In Central and Eastern Europe, the race is on to attract digital nomads, who bring not only money but expertise and know-how into local tech ecosystems. How does Serbia compete?
Across Central and Eastern Europe, several countries – not least technology-savvy Estonia – have recently begun offering specific “digital nomad” visas to remote workers looking to relocate to new destinations.
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These visas streamline the process of relocating, and allow remote workers to live in the respective countries for up to 12 months at a time, usually on the proviso that they do not intend to provide services to firms in their host country and earn a certain amount each month.
Besides Estonia, which last year became the first country in the region to offer a digital nomad visa, Croatia, and Georgia also offer the visas, and look set to be joined by Romania soon.
Serbia’s capital Belgrade meanwhile has become a popular destination for digital nomads despite not offering a specific visa. The country ranks high on the popular online hub Nomad List — it’s in fourth place on the Best Countries to Live In list, just after Slovenia, Singapore, and Hungary.
Belgrade itself, according to the same site, was ranked seventh last year in its list of best cities.
Now, several organisations in the Belgrade IT community, such as Digital Serbia Initiative and Return Point, have – along with the United Nations Development Programme (UNDP) launched a new digital platform — BelgradeGetsDigital — that aims to keep Serbia’s and Belgrade’s high rank among nomad destinations and attract more of them to the capital.
“The organisations around the BelgradeGetsDigital are connected with the idea that investing in the digital economy is a great chance for the economic development of our country,” says Tijana Stefanović of the Digital Serbia Initiative.
“Digital nomads bring international experience that is very important for the development of this sector, indirectly contributing to the development of the entire society.”
According to a report produced by Digital Serbia Initiative, digital nomads in Serbia like the friendly people, the easiness of getting around, and the good start-up and co-working scene. Yet they are frustrated by bureaucracy – especially around extending their visas when they want to stay longer in the country.
Johannes Hindler, a digital nomad and CEO of Vizz, which creates construction management software, has been living in Belgrade for about two years, and echoes the findings of the report.
“Back then my girlfriend was from Serbia, now we’re married, and she helped me with the process of getting my visa for a year and even then it was quite challenging,” he tells Emerging Europe.
“People were quite helpful and nice but still the process is very chaotic due to a lack of information.”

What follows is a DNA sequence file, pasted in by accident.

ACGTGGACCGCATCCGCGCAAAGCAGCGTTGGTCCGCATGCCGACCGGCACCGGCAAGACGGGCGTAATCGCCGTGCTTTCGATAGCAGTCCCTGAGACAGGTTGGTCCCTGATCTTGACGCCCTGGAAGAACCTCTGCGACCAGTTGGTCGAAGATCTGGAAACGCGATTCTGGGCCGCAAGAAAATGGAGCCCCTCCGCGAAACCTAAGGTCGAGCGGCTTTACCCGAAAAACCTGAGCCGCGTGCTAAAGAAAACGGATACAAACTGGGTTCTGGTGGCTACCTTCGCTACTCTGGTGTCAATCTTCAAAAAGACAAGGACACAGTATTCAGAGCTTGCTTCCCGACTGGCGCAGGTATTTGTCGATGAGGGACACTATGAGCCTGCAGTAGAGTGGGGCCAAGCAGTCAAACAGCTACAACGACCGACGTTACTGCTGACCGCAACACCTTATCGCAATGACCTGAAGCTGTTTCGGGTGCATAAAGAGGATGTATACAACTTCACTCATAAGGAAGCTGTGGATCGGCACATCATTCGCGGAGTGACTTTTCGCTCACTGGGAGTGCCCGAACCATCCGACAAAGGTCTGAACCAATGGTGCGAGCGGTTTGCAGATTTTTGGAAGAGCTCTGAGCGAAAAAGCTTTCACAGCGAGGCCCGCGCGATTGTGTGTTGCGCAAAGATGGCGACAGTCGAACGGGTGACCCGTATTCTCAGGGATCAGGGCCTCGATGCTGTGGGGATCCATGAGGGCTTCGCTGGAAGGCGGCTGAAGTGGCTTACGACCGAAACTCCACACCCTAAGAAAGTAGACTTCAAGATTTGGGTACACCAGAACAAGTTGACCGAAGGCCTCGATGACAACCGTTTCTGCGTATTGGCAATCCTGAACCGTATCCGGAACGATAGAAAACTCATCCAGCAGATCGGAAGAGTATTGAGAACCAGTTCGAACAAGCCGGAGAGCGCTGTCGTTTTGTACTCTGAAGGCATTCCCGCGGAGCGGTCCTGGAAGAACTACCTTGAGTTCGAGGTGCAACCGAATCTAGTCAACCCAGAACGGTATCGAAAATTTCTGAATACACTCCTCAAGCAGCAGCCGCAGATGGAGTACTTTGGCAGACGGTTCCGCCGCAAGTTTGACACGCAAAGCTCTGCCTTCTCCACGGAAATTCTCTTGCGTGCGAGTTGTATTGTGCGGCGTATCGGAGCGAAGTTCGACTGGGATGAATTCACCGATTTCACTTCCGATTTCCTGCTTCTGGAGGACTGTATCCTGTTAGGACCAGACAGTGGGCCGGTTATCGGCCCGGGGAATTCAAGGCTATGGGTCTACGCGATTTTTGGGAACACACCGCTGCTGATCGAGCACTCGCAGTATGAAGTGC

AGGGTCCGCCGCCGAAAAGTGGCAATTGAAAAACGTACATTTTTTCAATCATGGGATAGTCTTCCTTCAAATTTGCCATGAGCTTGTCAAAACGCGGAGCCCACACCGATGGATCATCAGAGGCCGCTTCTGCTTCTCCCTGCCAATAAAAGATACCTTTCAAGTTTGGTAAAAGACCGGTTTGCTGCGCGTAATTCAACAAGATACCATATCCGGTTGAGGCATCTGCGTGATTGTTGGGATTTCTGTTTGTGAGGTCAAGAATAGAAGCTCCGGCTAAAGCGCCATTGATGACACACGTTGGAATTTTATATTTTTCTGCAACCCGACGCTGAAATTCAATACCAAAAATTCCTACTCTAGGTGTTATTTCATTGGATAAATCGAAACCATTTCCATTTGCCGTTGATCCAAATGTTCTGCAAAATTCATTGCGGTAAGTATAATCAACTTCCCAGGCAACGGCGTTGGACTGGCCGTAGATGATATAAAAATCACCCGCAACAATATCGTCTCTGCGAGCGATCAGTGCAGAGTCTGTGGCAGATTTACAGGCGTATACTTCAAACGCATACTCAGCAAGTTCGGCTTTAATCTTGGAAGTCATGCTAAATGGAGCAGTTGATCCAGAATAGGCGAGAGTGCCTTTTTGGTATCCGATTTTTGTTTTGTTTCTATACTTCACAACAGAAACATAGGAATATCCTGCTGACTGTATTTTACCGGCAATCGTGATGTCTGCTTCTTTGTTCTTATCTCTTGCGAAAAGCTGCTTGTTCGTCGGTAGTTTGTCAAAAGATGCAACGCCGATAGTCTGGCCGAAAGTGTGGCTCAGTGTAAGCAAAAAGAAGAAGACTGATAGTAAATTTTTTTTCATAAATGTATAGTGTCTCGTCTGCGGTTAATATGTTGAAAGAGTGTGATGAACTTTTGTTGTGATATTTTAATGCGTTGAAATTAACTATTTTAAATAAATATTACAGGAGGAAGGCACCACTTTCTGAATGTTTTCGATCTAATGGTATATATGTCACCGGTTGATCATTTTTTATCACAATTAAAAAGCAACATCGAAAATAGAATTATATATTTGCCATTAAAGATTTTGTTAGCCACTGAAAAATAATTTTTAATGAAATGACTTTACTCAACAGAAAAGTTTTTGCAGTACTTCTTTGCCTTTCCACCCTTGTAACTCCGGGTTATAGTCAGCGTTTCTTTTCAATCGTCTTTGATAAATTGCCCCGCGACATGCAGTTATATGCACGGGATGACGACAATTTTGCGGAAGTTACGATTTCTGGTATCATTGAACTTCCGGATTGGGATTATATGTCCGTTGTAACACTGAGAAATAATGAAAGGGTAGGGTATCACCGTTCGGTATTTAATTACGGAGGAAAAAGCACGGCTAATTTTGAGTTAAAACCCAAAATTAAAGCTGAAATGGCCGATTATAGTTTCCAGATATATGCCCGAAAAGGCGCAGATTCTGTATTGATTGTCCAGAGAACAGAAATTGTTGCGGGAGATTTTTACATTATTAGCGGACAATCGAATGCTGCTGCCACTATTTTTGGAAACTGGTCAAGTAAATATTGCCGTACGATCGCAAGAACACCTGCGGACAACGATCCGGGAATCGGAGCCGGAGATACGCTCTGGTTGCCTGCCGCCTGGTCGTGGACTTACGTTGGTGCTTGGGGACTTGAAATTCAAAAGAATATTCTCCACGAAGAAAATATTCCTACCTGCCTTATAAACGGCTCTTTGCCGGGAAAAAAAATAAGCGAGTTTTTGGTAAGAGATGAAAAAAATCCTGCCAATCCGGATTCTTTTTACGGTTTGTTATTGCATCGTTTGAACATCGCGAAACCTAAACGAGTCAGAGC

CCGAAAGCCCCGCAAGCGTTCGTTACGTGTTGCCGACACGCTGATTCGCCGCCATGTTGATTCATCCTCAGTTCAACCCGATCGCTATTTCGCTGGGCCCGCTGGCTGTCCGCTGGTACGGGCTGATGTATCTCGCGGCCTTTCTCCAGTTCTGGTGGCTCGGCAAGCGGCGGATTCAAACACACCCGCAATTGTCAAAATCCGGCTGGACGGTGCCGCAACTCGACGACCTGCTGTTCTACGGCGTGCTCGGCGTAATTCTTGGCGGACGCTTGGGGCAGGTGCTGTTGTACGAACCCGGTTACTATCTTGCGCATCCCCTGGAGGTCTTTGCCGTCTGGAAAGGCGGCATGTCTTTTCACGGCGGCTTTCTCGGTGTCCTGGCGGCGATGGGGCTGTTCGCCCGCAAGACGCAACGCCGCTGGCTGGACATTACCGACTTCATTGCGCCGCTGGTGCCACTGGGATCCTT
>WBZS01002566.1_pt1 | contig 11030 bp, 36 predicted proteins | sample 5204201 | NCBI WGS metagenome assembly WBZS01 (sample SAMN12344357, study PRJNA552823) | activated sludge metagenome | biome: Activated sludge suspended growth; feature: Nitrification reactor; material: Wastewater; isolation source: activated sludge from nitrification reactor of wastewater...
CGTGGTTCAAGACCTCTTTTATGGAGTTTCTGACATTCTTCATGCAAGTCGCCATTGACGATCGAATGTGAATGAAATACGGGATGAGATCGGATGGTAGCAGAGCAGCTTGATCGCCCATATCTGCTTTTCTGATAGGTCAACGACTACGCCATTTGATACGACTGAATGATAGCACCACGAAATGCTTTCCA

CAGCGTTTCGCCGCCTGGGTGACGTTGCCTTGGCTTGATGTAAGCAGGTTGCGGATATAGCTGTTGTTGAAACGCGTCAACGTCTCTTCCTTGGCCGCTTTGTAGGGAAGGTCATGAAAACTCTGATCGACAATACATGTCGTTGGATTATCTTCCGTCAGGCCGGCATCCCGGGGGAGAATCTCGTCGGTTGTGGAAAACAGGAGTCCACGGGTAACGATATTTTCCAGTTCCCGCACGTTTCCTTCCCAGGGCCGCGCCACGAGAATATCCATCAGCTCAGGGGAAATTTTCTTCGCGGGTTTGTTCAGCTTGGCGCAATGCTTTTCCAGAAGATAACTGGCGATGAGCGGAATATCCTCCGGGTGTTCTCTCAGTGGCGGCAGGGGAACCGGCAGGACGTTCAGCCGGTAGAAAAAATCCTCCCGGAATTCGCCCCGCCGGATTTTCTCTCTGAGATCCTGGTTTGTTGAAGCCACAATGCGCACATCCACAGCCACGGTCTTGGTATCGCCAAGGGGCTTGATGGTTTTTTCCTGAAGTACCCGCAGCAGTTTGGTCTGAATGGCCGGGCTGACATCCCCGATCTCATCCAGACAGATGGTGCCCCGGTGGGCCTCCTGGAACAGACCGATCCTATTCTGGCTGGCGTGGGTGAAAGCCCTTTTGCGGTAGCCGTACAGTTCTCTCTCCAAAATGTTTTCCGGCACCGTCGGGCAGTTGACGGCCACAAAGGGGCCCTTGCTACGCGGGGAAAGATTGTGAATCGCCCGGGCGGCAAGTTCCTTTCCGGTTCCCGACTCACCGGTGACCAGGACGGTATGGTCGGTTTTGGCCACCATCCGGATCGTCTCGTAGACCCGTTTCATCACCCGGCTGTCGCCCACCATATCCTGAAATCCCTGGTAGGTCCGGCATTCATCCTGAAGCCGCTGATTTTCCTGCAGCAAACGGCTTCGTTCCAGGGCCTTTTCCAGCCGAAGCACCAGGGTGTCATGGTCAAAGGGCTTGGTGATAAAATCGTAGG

Making things easier
But all this is changing. According to Ivan Brkljač of Return Point, Serbia now has a digitalised programme where foreigners can apply for a one year stay.
“Despite the benefits most digital nomads stay in Serbia for less than the three months that they’re allowed to with a basic tourist visa,” he tells Emerging Europe. “They mostly use their Serbia stay as a ‘Schengen break’ or a stop on their journey, so it’s unlikely that creating a new [digital nomad] visa would significantly change things.”
Nevertheless, there is hope that some of these digital nomads might choose to stay in Serbia, and Belgrade, a bit longer.
“Very often the people who belong to this group decide after a while to settle down. Our wish is to make their stay in Belgrade as good as possible, and to make it easy to decide that this city is where they want settle,” says Stefanović.
Hindler says that a special visa would certainly help.
“It would be easier and more people would come,” he says. “Digital nomads are always connected and are all ears about countries where they can live, where living costs are not too high, where there is a good quality of life and an interesting community.”
A formal digital nomad visa was actually first suggested last year by Serbia’s Ministry of Labour and would have taken its cue from Estonia — including the 3,500 euros of monthly income required, something which would make Serbia uncompetitive, as neighbouring Romania is considering a much lower 1,100 euros threshold.
For now, however, those legal changes have not been made, and there are no set-in-stone rules around the level of income digital nomads need, although applicants for long-stay visas do need to prove that they can support themselves.
According to Tijana Stefanović, it may be too early to tell exactly how many digital nomads the BelgradeGetsDigital platform will attract, but there is interest.
“The promotional campaign aimed at the nomads themselves has resulted in over 40,000 hits to the website and around 500 concrete enquiries by those who are getting ready to come to Belgrade,” she tells Emerging Europe.
Serbia and Belgrade certainly face stiff regional competition, but with the platform now operational, it’s clear that digital nomads are being taken seriously.
“I am looking forward to seeing how it works. I think it’s a step in the right direction,” concludes Johannes Hindler.
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